2015 marks Chris Paul’s tenth anniversary with Jordan Brand (which explains the recent releases of some of his P.E. retros), and in that time he’s not only managed to remain one of the elite point guards of the NBA, but he’s also reached the ninth iteration of his CP signature sneaker. Only Carmelo Anthony has more from the active roster of players under contract to Jordan Brand.
Starting5online were invited to a special wear test of the CP3.IX in New York in early October, and have been hooping consistently in the shoe since then, so stick with us as we break down the specs of the CP3.IX for you.
Okay, full disclosure. I’ve never worn a Chris Paul sneaker to hoop in previously so I, unfortunately, cannot compare it to previous models. My lack of familiarity with CP’s line may have it’s advantages, however, as I began wearing the IX with a clean slate of expectations.
The CP3.IX fits true-to-size. If you like your sneakers to have that snug feeling, then definitely just get your size, if you prefer a little room, then go up half a size. I usually wear a 9.5, but much like the Super.Fly 4, I wore a 10 to wear test and it seemed perfect.
Chris Paul is adamant about wearing a new pair of shoes for every game he plays, so one of the things he insists on is that his sneaker requires minimal break-in time. This is true with the IX. Backed by a foam/textile mesh upper the shoe is supportive, without being restrictive. It’s not too stiff, and after a couple of hours of playing in them the shoe really does shape itself to your foot.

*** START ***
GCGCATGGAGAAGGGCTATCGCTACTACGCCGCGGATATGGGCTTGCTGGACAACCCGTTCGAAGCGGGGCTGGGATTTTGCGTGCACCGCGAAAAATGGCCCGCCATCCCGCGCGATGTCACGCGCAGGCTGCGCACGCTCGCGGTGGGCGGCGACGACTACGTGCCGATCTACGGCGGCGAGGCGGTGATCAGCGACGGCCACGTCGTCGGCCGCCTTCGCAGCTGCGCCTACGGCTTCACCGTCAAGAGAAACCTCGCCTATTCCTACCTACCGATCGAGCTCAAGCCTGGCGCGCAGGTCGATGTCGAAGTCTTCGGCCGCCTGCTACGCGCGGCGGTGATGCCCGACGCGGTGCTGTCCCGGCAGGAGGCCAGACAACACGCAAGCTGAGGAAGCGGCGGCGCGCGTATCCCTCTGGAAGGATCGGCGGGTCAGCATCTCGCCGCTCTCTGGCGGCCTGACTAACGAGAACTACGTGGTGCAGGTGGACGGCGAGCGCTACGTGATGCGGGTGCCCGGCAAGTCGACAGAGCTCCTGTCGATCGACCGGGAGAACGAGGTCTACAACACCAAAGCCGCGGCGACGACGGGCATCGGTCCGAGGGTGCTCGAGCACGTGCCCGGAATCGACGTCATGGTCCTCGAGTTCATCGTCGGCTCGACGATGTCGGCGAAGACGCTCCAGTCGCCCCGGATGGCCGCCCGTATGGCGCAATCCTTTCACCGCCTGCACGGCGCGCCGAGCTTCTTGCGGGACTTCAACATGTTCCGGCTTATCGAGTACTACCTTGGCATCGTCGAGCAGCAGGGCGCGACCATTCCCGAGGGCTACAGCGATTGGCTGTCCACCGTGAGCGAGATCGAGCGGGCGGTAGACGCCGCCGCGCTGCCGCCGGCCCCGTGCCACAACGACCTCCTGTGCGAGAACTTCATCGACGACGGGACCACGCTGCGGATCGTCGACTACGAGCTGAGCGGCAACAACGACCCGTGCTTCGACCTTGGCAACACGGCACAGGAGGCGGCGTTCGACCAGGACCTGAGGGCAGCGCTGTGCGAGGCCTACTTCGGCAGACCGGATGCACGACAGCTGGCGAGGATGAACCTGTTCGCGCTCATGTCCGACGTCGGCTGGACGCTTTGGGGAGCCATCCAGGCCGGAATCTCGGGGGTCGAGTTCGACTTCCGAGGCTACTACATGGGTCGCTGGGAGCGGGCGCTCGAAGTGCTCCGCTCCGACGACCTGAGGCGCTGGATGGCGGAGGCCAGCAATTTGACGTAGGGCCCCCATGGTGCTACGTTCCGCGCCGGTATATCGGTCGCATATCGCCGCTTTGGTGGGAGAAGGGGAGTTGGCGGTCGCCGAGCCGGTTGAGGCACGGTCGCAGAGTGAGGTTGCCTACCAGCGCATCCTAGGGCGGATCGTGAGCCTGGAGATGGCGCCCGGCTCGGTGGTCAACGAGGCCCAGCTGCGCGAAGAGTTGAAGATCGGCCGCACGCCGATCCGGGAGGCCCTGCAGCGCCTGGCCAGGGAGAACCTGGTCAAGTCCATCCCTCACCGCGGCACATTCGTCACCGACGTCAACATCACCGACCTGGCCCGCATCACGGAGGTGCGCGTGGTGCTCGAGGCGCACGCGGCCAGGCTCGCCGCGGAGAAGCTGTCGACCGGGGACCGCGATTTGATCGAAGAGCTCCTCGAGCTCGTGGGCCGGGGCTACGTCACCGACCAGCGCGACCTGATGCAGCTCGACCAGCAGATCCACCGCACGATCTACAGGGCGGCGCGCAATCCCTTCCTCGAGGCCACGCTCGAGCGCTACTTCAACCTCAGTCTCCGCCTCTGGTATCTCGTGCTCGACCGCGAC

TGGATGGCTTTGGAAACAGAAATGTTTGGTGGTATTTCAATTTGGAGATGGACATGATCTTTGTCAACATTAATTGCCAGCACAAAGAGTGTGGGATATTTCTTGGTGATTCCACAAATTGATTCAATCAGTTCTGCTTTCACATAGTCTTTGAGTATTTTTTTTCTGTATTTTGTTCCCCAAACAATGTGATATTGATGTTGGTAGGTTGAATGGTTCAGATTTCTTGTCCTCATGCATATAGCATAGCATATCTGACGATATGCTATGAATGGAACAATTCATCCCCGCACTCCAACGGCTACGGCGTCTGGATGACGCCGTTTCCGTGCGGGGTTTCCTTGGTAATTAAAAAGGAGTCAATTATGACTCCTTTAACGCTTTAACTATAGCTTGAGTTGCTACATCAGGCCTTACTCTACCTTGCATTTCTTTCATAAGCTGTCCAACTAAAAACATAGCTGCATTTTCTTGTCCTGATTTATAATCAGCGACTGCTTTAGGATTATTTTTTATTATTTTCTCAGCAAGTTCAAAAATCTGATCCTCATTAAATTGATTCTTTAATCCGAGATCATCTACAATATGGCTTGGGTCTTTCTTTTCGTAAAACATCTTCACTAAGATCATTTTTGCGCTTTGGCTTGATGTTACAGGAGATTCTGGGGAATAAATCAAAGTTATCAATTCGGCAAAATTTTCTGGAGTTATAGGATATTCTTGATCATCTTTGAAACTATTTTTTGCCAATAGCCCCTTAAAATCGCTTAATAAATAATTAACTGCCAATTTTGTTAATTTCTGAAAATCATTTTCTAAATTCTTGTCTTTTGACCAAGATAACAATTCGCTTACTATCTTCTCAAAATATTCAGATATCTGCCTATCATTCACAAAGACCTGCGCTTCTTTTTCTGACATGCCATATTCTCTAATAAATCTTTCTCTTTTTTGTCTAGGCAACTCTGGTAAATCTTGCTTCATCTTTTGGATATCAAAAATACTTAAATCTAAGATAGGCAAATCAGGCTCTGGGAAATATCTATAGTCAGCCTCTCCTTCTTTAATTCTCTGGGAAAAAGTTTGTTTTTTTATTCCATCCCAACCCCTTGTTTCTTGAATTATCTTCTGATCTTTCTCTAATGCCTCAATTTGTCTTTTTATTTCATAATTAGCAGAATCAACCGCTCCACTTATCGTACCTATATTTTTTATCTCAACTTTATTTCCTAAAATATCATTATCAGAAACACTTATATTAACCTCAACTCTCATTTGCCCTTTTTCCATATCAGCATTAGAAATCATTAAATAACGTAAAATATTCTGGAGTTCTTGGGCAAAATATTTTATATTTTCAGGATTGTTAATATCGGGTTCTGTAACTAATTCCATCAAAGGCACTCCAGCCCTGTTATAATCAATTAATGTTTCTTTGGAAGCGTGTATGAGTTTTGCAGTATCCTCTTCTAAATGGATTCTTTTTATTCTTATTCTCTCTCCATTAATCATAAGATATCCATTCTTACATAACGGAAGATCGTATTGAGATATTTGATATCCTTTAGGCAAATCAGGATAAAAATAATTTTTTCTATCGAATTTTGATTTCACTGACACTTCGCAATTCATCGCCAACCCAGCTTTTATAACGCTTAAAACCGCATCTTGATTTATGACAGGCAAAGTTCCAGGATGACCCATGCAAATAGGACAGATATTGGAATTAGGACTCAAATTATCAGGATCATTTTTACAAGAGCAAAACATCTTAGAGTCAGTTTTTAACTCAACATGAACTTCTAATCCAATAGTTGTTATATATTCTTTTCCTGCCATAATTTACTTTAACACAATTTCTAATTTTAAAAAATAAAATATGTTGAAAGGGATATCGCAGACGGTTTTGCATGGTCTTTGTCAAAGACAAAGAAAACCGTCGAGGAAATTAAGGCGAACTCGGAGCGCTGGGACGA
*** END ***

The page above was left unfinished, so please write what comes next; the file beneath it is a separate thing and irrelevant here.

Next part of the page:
There’s an external heel counter on the CP3.IX, and does have some plush interior cushioning at the heel which will give you some extra support. You don’t have to worry about heel movement/slippage as you play. You’re securely tucked in.
My favorite aspect of the shoe was/is the web lacing system. The CP3.IX features a new web-lacing system that offers lateral support and 360-degree lockdown which provides added containment as you move on the court. The lace loops are attached to these nylon straps that go across the top of the foot, so when you tighten the laces, the straps lock your foot down as well. Loved that. It’s probably my favorite lacing system in a Jordan Brand performance model of the last couple of years. I don’t tend to lace my shoes all the way to the top, so this gave me the support I needed while not restricting the top of my foot.
If you’re a guard that makes quick, sudden lateral moves, or things of that nature, then your foot will feel secure and locked down appropriately.
Let’s start with the traction here – it’s fantastic. It’s a multi-directional herringbone pattern and it grips better to the floor than the Melo M11, which had been my previous favorite. I only played on pristine indoor surfaces, so wiping of dust was kept to a minimal. I wouldn’t recommend playing with these outdoors simply because the outsole is made of a soft, pliable rubber. You would burn through that very quick. Stay indoors with these.
My only gripe – if you could call it that – is with the cushioning. After having played in the Air Jordan XX9, the Melo signature line, and even the Super.Fly 4, I expected more from the nine-chamber Zoom Air unit in the forefoot. The problem is, it’s only located in that area. There is no cushioning in the heel. At all. Because of this, I found that it just wasn’t as responsive as the other models. Personally, I need that bounce. For those of you that are mid-foot strikers, then this will serve just fine. It’s just that it’s missing that shock absorption.
Pretty similar to the Super.Fly 4. It’s a breathable mesh over a light structural foam, so ventilation is there. It’s not the best ever, but it’s not the worst, ether.
The CP3.IX is a very solid shoe. After having played in it steadily for a month I wish I had a previous iteration of the CP line to really compare it too. It’s a great option for quick guards and guards who play low to the ground.
The ‘Hornets’ colorway of the CP3.IX releases on December.1 and will retail for $130.